http://www.chicagotribune.com/sports/baseball/cubs/ct-spt-0821-bits-cubs-brewers-chicago–20120821,0,7220076.story

    But a line at the end of the article from Sveum, that should help explain what their thought process is right now and was all year.

    About Hinshaw – ” Sveum said he has no specific role. “He’s a left-handed guy with a good arm,” Sveum said. “We’ll evaluate him in the next 40 days or so.””

    Evaluate him in the next 40 days or so. This year has been all about development, and looking for guys that can help in the next few years, and picking out the guys who can help long term.

  • paulcatanese

    I guess the difference for me is I used to see baseball as a spectator sport, the players had personalities, charisma,managers were there to second guess ( a fans right)
    and I could cheer or boo the game.
    Hot dogs, beer were not concessions to be counted in revenue, simply part of the game.
    Now the sport( if its called that anymore) and the players are nothing more than a comodity that is veiwed as length of contract people,extensions, and in general somone that is purchased like a stock that can be traded or dumped at the opportune time.
    Buy the stock low and sell at its highest value, I see the comparison.
    Owners and front office people are little more than stockbrokers,
    buy the stock, develop it and sell for a profit, no names, no humanity involved, just a cold calculated business that has no emotion involved. Their are no rules, get away with whatever they can.
    Never in my wildest dreams did I think of baseball this way,
    I am just a nieve old man that believed baseball was the game of the nation, with green grass, manicured fields, blue skies,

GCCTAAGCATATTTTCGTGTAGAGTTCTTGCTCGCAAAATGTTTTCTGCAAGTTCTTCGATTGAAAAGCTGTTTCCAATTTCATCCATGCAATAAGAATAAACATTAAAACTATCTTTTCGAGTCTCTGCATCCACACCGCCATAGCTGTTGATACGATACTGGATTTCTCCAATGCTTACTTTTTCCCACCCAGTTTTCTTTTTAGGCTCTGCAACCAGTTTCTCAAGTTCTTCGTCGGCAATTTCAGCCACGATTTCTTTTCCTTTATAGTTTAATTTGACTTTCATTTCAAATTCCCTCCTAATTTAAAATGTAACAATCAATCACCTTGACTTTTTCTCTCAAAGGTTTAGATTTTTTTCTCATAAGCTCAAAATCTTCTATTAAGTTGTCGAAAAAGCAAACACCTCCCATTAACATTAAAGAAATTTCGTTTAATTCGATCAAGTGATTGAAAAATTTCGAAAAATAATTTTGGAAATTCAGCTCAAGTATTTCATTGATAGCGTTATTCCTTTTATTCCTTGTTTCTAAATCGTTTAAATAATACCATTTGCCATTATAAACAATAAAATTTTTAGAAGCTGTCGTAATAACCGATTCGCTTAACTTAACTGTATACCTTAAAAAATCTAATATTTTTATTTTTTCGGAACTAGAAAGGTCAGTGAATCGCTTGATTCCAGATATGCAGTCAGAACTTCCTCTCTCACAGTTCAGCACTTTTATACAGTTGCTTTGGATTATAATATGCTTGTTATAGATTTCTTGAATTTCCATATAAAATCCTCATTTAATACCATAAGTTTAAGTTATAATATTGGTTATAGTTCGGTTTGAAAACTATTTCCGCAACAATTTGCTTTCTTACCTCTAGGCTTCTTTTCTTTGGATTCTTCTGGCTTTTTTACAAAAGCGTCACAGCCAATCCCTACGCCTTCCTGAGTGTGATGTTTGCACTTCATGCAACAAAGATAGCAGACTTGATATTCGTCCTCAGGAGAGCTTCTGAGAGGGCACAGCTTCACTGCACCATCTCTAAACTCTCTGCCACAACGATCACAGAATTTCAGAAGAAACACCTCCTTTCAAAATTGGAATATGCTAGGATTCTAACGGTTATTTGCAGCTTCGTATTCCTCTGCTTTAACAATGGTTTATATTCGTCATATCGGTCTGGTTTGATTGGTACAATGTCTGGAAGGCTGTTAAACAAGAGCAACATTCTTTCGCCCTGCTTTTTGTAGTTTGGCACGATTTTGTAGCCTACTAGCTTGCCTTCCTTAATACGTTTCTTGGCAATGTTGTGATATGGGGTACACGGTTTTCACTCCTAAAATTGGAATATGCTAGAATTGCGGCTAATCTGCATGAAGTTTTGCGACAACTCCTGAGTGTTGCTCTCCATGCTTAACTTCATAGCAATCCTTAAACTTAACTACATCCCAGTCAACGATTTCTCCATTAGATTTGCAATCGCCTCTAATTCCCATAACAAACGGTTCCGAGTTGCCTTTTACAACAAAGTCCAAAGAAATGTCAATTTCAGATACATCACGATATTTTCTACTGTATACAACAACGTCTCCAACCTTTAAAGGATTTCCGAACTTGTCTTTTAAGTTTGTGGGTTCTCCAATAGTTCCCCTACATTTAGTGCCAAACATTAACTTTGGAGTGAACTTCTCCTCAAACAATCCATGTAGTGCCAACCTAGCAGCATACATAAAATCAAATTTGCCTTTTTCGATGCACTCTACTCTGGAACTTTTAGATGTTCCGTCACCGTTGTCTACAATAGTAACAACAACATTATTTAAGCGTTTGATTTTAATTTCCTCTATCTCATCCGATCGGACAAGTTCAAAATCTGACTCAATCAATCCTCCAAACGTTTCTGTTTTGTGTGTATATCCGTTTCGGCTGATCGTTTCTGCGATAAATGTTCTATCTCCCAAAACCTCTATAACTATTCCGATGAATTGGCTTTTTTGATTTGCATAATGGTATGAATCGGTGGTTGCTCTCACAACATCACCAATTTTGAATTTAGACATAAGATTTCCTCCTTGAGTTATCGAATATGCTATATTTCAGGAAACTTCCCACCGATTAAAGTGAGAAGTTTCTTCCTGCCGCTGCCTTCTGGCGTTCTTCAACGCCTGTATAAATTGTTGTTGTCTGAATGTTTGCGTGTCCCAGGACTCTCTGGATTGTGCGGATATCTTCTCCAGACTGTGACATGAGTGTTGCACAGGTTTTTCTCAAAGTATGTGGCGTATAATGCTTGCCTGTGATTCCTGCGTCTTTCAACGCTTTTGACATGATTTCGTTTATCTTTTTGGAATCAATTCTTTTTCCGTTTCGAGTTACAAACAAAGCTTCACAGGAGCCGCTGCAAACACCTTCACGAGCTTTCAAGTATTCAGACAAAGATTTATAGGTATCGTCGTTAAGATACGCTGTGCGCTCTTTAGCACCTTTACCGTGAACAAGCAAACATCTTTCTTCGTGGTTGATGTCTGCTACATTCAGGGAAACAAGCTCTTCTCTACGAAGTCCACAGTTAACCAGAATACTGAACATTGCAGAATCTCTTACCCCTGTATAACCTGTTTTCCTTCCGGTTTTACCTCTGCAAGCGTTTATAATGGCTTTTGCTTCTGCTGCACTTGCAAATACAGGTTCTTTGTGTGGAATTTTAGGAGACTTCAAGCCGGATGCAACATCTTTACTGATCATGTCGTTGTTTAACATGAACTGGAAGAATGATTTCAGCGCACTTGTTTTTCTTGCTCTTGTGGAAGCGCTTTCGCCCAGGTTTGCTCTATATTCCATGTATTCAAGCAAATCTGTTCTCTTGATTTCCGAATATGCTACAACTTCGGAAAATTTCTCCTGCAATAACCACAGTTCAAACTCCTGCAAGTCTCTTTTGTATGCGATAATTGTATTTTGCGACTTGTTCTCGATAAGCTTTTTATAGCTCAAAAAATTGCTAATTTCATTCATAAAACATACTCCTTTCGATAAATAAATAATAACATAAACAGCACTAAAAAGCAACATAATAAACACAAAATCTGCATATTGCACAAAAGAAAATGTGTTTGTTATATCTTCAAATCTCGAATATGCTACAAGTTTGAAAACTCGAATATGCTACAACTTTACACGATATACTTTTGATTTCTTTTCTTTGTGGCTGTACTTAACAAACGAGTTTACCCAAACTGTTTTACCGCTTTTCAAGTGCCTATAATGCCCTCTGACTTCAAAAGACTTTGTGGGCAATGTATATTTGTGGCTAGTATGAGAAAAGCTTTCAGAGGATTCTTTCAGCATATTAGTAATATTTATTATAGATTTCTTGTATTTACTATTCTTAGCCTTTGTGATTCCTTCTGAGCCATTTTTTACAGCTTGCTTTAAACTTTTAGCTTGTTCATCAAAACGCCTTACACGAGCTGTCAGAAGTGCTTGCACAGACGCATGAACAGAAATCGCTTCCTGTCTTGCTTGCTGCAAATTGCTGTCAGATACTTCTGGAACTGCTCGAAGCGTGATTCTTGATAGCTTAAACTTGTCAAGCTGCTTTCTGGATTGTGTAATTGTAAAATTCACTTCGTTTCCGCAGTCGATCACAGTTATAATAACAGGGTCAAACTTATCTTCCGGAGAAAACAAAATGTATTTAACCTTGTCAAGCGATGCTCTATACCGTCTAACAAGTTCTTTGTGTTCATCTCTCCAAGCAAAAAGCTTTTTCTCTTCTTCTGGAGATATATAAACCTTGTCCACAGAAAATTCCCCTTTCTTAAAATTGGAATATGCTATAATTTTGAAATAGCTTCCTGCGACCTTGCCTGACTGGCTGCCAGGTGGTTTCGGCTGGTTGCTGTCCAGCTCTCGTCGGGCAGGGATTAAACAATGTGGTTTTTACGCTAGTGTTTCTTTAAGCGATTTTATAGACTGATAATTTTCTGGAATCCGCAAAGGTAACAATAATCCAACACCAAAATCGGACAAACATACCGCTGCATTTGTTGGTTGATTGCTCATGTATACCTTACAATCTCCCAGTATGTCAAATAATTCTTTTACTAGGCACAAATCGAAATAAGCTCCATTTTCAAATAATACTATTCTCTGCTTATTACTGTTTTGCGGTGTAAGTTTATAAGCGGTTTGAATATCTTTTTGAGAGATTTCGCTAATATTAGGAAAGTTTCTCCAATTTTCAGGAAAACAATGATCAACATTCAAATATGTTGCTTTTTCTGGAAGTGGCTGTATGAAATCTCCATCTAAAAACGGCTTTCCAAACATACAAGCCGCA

and Jack Armstrong types for players, busting their tails for the game itself, not counting the years when they become free agents and can demand insane salaries.
    Finally I realize that this is just no longer a game, but a cold hearted business designed to get every dollar they can get, whether its the owners,front office, or the players, its all about
    the money.

    • Tony_Hall

      The game doesn’t stink Mr. Catenese. It’s a great game.

      There are still ballplayers out there that play this game because they love it.

      I still believe that every FO wants to win a World Series. Most teams understand the position they are in, and do what it takes from their position to get an opportunity to win it all.

      For Love of the Game

      • paulcatanese

        Tony, I hope you didn’t think my post was aimed at you, it wasn’t.
        Of course their are ballplayers that play the game because they love it, I just dont see any of them forgoing their salary to play it.
        I was speaking about the game and the way it is presented today, a business, nothing more.
        Sure every FO wants to win a World Series, I dont deny that, it’s just the method they use in getting there.
        I would like to believe its For Love of the Game, just can’t bring myself to envision it that way.
        You are lucky Tony, that you still have the intensity and belief that you do, and I admire you for it.I would not attempt to sway anyone to think the way I do about baseball.
        Contrary to what I write, I do love the game, but am extremely uncomfortable the way it is being executed.
        Their is a big difference between hitting groundballs on a rocky field to a kid and where it ends up in a Major League diamond and the steps it takes to get there.
        Do not change you’re thoughts Tony, they are admirable, and envy them.

        • Tony_Hall

          No, I didn’t think it was directed at me, and hope you got the movie quote reference, Mr Wheeler.

          Also, thanks for the kind words. You know that even when I disagree with you, I have the utmost respect for you.

          • texcubnut

            Well said, both Tony and Paul. Discourse with a degree of respect and kindness. You two personify the ‘stay classy, cubs fans’ slogan!